The beginning of autumn is a perfect time to see England's glorious gardens, especially if the sun is shining (which it was today... oh what a miracle after all our rain!). And this week my travels took me to Oxford where I saw one of the most impressive botanical gardens I've seen anywhere in the world. It is also the oldest in Britain.
This is the University of Oxford Botanic Garden, set in the heart of the city near Magdalen Bridge, with the River Cherwell forming one of its boundaries. There are few vistas that don't include the wonderful old buildings, churches and spires that are synonymous with this great city of learning and the entrance is through a magnificent archway designed by Nicholas Stone (below).
This garden was founded in 1632 by Sir Henry Danvers, the Earl of Danby, but so much was spent on the walls and arches that make such a stunning backdrop to the huge plant collection that little was left for the running of the garden and the first curator - Jacob Bobart - was reputed to have worked for seven years without payment! He was forced to make ends meet by selling the fruit and vegetables he grew there.
This garden only covers 4.5 acres, but is packed with some 8,000 species representing 90 percent of families of flowering plants. It was originally established as a Physic Garden, so the main area is walled, and now divided into immaculately planted "Botanical Family Borders" which effectively display the vast range of species represented here. It is also home to the National euphorbia collection (well over 100 species) and you will see cultivars here that you didn't even know existed!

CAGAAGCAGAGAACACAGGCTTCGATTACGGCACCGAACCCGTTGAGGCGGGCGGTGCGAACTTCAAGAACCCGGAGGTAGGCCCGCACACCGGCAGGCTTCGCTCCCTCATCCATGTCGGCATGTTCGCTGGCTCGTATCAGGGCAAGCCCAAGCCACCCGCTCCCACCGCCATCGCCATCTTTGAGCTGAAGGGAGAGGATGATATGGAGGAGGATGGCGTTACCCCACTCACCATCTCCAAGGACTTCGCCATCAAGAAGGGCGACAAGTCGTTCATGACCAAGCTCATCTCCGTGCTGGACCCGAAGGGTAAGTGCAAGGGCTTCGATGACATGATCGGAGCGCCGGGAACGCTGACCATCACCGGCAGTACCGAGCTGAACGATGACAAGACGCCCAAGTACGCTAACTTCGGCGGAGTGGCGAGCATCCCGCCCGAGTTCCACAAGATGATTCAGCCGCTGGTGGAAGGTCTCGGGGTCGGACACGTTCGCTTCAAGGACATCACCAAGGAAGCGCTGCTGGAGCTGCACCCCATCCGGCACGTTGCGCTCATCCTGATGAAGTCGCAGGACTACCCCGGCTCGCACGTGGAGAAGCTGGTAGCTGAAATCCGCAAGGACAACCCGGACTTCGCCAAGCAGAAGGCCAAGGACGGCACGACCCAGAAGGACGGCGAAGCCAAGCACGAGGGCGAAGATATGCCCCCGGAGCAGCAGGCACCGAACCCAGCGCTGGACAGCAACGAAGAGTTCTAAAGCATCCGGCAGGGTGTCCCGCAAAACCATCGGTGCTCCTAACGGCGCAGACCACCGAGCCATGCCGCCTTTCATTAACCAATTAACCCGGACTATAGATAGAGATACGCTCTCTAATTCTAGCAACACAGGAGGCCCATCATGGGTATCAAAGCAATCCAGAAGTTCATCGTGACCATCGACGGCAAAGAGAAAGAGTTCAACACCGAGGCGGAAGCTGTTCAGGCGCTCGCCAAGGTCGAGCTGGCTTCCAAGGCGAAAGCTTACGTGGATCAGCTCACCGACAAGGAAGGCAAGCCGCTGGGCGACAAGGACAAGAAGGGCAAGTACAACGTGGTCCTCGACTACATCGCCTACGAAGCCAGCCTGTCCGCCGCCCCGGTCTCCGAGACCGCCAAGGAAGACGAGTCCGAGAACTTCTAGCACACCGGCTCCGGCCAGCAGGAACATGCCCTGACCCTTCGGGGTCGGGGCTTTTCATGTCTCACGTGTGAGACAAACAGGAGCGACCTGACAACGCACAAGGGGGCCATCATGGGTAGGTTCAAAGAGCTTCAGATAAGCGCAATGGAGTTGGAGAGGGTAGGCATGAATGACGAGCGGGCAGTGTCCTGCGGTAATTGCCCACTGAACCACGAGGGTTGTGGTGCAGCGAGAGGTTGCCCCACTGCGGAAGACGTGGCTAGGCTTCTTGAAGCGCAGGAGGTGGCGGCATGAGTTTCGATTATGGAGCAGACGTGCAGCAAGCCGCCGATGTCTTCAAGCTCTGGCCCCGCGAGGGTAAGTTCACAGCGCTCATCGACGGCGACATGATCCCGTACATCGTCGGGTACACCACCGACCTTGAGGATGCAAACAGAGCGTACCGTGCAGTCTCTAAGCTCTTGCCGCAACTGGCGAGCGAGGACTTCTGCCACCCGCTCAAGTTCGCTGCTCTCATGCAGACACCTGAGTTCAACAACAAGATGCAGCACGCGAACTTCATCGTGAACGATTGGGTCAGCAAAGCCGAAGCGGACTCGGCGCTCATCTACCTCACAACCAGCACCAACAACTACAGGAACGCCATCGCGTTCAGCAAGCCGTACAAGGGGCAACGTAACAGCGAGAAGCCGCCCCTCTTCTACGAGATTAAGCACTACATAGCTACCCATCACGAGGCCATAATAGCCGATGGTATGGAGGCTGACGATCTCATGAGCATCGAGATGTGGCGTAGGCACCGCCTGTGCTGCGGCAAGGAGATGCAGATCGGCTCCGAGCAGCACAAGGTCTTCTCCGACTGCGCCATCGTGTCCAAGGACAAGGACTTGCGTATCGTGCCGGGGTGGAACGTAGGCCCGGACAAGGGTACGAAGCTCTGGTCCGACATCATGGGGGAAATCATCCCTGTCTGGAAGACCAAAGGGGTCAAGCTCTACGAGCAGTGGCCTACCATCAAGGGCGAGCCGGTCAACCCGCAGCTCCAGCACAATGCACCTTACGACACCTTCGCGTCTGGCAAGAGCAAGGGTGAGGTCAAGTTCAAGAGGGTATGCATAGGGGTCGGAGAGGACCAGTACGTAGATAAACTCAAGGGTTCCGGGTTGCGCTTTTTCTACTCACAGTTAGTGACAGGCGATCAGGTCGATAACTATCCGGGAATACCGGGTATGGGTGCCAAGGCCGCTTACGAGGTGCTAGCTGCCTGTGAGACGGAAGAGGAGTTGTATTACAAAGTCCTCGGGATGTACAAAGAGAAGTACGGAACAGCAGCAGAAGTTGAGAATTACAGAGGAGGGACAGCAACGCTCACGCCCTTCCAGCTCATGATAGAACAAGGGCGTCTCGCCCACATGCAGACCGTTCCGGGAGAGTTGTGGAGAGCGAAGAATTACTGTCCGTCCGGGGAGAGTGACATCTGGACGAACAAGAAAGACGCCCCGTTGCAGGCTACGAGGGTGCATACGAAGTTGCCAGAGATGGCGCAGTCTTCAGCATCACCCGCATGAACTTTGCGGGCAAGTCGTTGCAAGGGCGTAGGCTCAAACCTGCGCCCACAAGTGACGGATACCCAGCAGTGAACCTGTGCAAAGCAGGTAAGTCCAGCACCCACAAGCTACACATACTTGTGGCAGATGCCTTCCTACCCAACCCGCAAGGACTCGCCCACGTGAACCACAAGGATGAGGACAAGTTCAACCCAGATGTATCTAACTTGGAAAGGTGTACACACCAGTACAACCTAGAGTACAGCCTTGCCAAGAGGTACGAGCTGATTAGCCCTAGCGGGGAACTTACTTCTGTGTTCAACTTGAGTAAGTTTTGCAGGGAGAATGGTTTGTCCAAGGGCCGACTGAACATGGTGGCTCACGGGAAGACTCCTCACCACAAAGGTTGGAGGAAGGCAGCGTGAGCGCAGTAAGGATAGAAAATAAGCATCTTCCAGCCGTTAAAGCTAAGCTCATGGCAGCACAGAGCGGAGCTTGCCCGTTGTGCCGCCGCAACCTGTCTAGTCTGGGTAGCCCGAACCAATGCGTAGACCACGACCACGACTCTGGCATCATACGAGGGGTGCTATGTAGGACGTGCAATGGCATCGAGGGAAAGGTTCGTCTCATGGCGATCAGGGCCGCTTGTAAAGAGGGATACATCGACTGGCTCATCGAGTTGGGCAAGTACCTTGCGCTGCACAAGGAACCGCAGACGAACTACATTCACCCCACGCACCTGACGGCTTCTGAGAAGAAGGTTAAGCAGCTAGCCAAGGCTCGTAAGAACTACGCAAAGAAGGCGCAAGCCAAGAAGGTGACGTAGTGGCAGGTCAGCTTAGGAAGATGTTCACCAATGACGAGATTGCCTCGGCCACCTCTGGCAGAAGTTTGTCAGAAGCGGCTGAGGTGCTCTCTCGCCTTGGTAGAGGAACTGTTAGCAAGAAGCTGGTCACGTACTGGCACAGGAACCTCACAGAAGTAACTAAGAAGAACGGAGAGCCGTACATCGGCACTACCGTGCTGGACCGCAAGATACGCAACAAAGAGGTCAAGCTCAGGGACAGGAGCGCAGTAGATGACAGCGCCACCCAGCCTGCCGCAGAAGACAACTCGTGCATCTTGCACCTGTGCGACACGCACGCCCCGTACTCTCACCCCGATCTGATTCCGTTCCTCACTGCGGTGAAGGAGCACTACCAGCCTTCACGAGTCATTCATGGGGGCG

There is also a group of "economic" beds featuring plants used for medicinal and culinary purposes. And perhaps the most stunning and diverse plant displays are evident in the "Geographic" borders, which hug the walls of the garden, with plants grouped by country and including species from South Africa, South America, Australia and the Mediterranean.
Not to be missed are the glass houses, filled with more collections of exotic plants - cacti and succulents, a tropical palm house, fernery and fantastic collection of giant water lilies with their huge platter-like leaves and incredible patterns.
This is an amazing garden, hidden from the hustle and bustle of this academic centre of excellence, where you can spend hours marvelling at plants that you won't see elsewhere in England. It's open throughout the year and if you're in Oxford, make the effort to see some of the college gardens too - notably Trinity, Worcester, St John's and Wadham, which are all Grade II listed. And there is also the Harcourt Arboretum on the edge of the city, which is run by the Oxford University Botanic Garden.
But for me the most splendid display was the sunflowers - rising majestically from the ground to a huge height - with their huge heads swaying in the breeze - but also reds and oranges! The sight of them lifted my heart even further than all the other incredible plants that I had already seen.